Safety stressed after Misawa student hit by car at off-base bus stop
Stars and Stripes September 1, 2010
MISAWA AIR BASE, Japan — A 7-year-old Sollars Elementary School student was hit by a car while trying to cross the street after leaving her base school bus in Misawa city on Tuesday, the second day of the new school year.
Because Japan has no law prohibiting drivers from passing a school bus that’s loading or off-loading students, Department of Defense Dependents Schools and base safety personnel said they are constantly trying to make base residents aware of the possible danger at off-base bus stops.
DODDS transportation operations specialist Christopher Zeitvogel said in a letter to parents of students who ride the bus that the girl “suffered only minor injuries and is expected to return to school quickly.”
Sollars principal Dana Chandler said the incident is under investigation, and it’s too early to tell if changes will be made to the route or the bus stop, which is outside a karaoke parlor next to the Maeda grocery store complex.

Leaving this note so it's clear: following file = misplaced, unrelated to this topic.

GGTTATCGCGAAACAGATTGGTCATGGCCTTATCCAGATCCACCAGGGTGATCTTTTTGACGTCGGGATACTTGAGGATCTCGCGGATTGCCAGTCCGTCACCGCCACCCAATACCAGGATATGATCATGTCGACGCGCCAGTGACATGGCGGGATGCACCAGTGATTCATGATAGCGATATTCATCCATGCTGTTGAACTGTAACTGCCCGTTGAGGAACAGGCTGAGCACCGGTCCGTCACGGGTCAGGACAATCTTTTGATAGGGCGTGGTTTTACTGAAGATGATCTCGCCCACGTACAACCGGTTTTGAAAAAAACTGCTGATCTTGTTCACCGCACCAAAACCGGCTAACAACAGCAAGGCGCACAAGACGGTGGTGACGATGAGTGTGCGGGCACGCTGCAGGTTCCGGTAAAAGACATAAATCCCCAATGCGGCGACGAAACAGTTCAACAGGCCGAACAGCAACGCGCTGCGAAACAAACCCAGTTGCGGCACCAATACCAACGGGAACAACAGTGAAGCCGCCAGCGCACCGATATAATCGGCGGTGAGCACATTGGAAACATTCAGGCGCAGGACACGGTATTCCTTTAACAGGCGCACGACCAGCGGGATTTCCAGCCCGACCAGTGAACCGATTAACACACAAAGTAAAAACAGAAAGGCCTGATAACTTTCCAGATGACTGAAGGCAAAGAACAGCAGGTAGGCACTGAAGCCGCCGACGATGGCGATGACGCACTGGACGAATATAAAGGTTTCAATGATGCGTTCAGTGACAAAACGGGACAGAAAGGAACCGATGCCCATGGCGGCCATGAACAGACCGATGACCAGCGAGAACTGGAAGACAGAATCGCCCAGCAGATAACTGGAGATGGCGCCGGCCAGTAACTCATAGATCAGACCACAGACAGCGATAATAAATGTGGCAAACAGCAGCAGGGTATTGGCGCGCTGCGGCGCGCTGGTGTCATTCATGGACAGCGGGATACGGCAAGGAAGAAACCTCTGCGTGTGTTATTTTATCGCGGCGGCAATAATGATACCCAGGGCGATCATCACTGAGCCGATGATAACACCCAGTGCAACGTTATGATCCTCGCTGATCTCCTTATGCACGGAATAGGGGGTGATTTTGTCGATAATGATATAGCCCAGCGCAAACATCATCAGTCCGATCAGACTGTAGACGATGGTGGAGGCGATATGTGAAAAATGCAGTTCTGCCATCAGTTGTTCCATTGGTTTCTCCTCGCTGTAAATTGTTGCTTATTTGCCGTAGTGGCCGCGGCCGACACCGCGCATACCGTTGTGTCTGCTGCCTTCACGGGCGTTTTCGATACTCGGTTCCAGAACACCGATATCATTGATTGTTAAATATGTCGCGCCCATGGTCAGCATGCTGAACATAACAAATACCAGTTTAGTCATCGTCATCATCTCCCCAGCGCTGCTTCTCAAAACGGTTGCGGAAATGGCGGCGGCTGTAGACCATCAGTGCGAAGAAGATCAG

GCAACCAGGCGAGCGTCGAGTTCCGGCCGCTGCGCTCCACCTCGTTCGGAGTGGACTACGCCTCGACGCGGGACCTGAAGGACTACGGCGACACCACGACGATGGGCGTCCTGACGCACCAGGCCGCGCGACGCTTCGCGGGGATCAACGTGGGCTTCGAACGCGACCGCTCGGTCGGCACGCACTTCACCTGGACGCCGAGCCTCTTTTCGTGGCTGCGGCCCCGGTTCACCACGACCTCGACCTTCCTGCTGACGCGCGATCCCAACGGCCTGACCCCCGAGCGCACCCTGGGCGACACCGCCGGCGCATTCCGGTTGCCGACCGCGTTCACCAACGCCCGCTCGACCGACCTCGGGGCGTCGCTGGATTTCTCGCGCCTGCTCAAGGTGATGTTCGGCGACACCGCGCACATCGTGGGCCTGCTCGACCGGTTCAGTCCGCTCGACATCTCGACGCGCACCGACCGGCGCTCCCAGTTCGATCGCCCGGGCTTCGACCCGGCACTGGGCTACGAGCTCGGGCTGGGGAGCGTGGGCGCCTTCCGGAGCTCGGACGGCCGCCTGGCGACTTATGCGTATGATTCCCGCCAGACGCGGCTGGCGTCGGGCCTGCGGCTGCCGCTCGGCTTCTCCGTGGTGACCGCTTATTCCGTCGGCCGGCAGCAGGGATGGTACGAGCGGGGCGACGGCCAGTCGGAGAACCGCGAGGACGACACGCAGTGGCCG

Despite Japan having no law requiring motorists to stop while school buses pick up and drop off students, one parent Wednesday afternoon donned a reflective orange vest and stopped most of the traffic as students exited the bus where the girl was hit.
Yumiko Southard said she was doing it in an effort to protect children. Before she was able to position herself behind the bus, a truck swerved into the oncoming lane to pass it.
Southard said she was at the scene when the girl walked behind the bus and was struck by the car Tuesday. Japanese police declined to comment on the case.
Tech. Sgt. Brandon Cruz, the noncommissioned officer in charge of the 35th Fighter Wing’s ground safety office, said parents should take notice of the accident and discuss safety concerns with their children.
“You’ve got to remind the kids that … they’re not back in the States,” he said. “The culture of driving is different” in Japan.
Chandler said teachers and counselors were available to talk to students and parents who wanted to discuss the incident.
“This can be kind of nerve-wracking for people,” she said.